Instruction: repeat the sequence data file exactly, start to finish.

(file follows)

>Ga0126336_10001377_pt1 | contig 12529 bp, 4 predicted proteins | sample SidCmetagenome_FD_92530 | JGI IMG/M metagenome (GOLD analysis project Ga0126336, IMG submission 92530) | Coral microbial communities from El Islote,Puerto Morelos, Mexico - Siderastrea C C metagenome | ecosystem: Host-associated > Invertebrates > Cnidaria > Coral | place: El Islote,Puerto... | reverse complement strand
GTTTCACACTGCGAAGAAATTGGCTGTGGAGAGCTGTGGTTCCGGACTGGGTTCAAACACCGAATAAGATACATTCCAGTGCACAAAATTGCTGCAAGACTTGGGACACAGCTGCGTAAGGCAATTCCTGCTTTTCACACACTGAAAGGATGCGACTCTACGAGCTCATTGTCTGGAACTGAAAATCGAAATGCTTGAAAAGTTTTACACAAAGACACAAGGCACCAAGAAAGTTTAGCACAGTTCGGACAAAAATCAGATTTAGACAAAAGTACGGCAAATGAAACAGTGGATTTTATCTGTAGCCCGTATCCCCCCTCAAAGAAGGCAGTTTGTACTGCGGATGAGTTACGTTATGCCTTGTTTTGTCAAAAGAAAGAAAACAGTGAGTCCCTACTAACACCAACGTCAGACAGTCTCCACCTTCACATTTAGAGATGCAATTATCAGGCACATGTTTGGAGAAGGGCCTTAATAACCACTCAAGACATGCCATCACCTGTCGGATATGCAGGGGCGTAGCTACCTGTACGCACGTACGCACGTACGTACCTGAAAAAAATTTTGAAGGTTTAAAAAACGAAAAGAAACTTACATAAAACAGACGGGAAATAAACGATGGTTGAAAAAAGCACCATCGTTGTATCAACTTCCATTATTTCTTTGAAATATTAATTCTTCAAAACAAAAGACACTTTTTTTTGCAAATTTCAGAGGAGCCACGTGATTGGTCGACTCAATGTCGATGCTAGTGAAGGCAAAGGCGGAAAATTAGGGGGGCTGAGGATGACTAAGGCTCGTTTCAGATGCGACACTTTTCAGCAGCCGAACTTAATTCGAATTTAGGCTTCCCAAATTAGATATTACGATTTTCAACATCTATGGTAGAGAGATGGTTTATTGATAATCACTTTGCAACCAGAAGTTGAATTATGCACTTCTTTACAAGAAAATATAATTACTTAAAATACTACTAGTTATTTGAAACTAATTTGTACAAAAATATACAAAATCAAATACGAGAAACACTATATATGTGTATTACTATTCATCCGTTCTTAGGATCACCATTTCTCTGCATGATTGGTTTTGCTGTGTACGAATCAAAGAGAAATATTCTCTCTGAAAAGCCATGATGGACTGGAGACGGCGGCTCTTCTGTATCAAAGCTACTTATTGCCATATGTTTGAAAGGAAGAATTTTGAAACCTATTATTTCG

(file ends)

>Ga0126336_10001377_pt1 | contig 12529 bp, 4 predicted proteins | sample SidCmetagenome_FD_92530 | JGI IMG/M metagenome (GOLD analysis project Ga0126336, IMG submission 92530) | Coral microbial communities from El Islote,Puerto Morelos, Mexico - Siderastrea C C metagenome | ecosystem: Host-associated > Invertebrates > Cnidaria > Coral | place: El Islote,Puerto... | reverse complement strand
GTTTCACACTGCGAAGAAATTGGCTGTGGAGAGCTGTGGTTCCGGACTGGGTTCAAACACCGAATAAGATACATTCCAGTGCACAAAATTGCTGCAAGACTTGGGACACAGCTGCGTAAGGCAATTCCTGCTTTTCACACACTGAAAGGATGCGACTCTACGAGCTCATTGTCTGGAACTGAAAATCGAAATGCTTGAAAAGTTTTACACAAAGACACAAGGCACCAAGAAAGTTTAGCACAGTTCGGACAAAAATCAGATTTAGACAAAAGTACGGCAAATGAAACAGTGGATTTTATCTGTAGCCCGTATCCCCCCTCAAAGAAGGCAGTTTGTACTGCGGATGAGTTACGTTATGCCTTGTTTTGTCAAAAGAAAGAAAACAGTGAGTCCCTACTAACACCAACGTCAGACAGTCTCCACCTTCACATTTAGAGATGCAATTATCAGGCACATGTTTGGAGAAGGGCCTTAATAACCACTCAAGACATGCCATCACCTGTCGGATATGCAGGGGCGTAGCTACCTGTACGCACGTACGCACGTACGTACCTGAAAAAAATTTTGAAGGTTTAAAAAACGAAAAGAAACTTACATAAAACAGACGGGAAATAAACGATGGTTGAAAAAAGCACCATCGTTGTATCAACTTCCATTATTTCTTTGAAATATTAATTCTTCAAAACAAAAGACACTTTTTTTTGCAAATTTCAGAGGAGCCACGTGATTGGTCGACTCAATGTCGATGCTAGTGAAGGCAAAGGCGGAAAATTAGGGGGGCTGAGGATGACTAAGGCTCGTTTCAGATGCGACACTTTTCAGCAGCCGAACTTAATTCGAATTTAGGCTTCCCAAATTAGATATTACGATTTTCAACATCTATGGTAGAGAGATGGTTTATTGATAATCACTTTGCAACCAGAAGTTGAATTATGCACTTCTTTACAAGAAAATATAATTACTTAAAATACTACTAGTTATTTGAAACTAATTTGTACAAAAATATACAAAATCAAATACGAGAAACACTATATATGTGTATTACTATTCATCCGTTCTTAGGATCACCATTTCTCTGCATGATTGGTTTTGCTGTGTACGAATCAAAGAGAAATATTCTCTCTGAAAAGCCATGATGGACTGGAGACGGCGGCTCTTCTGTATCAAAGCTACTTATTGCCATATGTTTGAAAGGAAGAATTTTGAAACCTATTATTTCG